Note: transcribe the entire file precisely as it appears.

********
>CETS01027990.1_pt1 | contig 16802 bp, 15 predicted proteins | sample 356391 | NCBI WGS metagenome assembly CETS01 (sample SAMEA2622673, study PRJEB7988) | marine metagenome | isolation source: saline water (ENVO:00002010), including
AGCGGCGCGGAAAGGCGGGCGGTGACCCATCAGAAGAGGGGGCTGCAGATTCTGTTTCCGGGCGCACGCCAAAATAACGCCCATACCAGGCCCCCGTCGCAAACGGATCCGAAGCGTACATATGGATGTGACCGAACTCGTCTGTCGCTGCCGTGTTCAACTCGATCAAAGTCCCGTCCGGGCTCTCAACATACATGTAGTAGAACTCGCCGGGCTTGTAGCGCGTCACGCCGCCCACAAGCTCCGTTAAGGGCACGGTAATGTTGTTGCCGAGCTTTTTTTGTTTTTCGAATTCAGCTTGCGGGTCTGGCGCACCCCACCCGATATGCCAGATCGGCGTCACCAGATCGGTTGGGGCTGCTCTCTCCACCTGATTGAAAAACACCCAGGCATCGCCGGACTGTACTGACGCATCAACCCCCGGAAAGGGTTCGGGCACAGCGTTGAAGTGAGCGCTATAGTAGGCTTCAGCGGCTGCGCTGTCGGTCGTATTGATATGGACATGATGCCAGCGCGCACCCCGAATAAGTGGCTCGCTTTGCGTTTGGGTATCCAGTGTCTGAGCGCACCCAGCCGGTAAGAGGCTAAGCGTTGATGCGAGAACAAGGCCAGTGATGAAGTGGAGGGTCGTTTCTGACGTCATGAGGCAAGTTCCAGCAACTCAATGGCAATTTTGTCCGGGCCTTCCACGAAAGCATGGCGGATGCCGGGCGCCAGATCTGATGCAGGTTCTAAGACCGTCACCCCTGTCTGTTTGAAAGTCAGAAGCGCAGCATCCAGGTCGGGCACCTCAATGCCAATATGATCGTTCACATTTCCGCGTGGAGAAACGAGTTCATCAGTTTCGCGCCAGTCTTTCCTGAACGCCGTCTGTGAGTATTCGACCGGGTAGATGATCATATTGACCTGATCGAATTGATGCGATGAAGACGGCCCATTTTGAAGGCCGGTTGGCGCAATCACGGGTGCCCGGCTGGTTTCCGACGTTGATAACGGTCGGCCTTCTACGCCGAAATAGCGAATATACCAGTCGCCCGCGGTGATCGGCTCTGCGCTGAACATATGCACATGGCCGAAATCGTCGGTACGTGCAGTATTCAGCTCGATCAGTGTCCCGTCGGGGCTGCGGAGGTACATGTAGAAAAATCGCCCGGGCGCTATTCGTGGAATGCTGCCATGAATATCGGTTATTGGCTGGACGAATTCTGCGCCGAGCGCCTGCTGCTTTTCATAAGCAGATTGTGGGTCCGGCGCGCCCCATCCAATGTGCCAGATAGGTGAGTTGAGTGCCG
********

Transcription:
>CETS01027990.1_pt1 | contig 16802 bp, 15 predicted proteins | sample 356391 | NCBI WGS metagenome assembly CETS01 (sample SAMEA2622673, study PRJEB7988) | marine metagenome | isolation source: saline water (ENVO:00002010), including
AGCGGCGCGGAAAGGCGGGCGGTGACCCATCAGAAGAGGGGGCTGCAGATTCTGTTTCCGGGCGCACGCCAAAATAACGCCCATACCAGGCCCCCGTCGCAAACGGATCCGAAGCGTACATATGGATGTGACCGAACTCGTCTGTCGCTGCCGTGTTCAACTCGATCAAAGTCCCGTCCGGGCTCTCAACATACATGTAGTAGAACTCGCCGGGCTTGTAGCGCGTCACGCCGCCCACAAGCTCCGTTAAGGGCACGGTAATGTTGTTGCCGAGCTTTTTTTGTTTTTCGAATTCAGCTTGCGGGTCTGGCGCACCCCACCCGATATGCCAGATCGGCGTCACCAGATCGGTTGGGGCTGCTCTCTCCACCTGATTGAAAAACACCCAGGCATCGCCGGACTGTACTGACGCATCAACCCCCGGAAAGGGTTCGGGCACAGCGTTGAAGTGAGCGCTATAGTAGGCTTCAGCGGCTGCGCTGTCGGTCGTATTGATATGGACATGATGCCAGCGCGCACCCCGAATAAGTGGCTCGCTTTGCGTTTGGGTATCCAGTGTCTGAGCGCACCCAGCCGGTAAGAGGCTAAGCGTTGATGCGAGAACAAGGCCAGTGATGAAGTGGAGGGTCGTTTCTGACGTCATGAGGCAAGTTCCAGCAACTCAATGGCAATTTTGTCCGGGCCTTCCACGAAAGCATGGCGGATGCCGGGCGCCAGATCTGATGCAGGTTCTAAGACCGTCACCCCTGTCTGTTTGAAAGTCAGAAGCGCAGCATCCAGGTCGGGCACCTCAATGCCAATATGATCGTTCACATTTCCGCGTGGAGAAACGAGTTCATCAGTTTCGCGCCAGTCTTTCCTGAACGCCGTCTGTGAGTATTCGACCGGGTAGATGATCATATTGACCTGATCGAATTGATGCGATGAAGACGGCCCATTTTGAAGGCCGGTTGGCGCAATCACGGGTGCCCGGCTGGTTTCCGACGTTGATAACGGTCGGCCTTCTACGCCGAAATAGCGAATATACCAGTCGCCCGCGGTGATCGGCTCTGCGCTGAACATATGCACATGGCCGAAATCGTCGGTACGTGCAGTATTCAGCTCGATCAGTGTCCCGTCGGGGCTGCGGAGGTACATGTAGAAAAATCGCCCGGGCGCTATTCGTGGAATGCTGCCATGAATATCGGTTATTGGCTGGACGAATTCTGCGCCGAGCGCCTGCTGCTTTTCATAAGCAGATTGTGGGTCCGGCGCGCCCCATCCAATGTGCCAGATAGGTGAGTTGAGTGCCG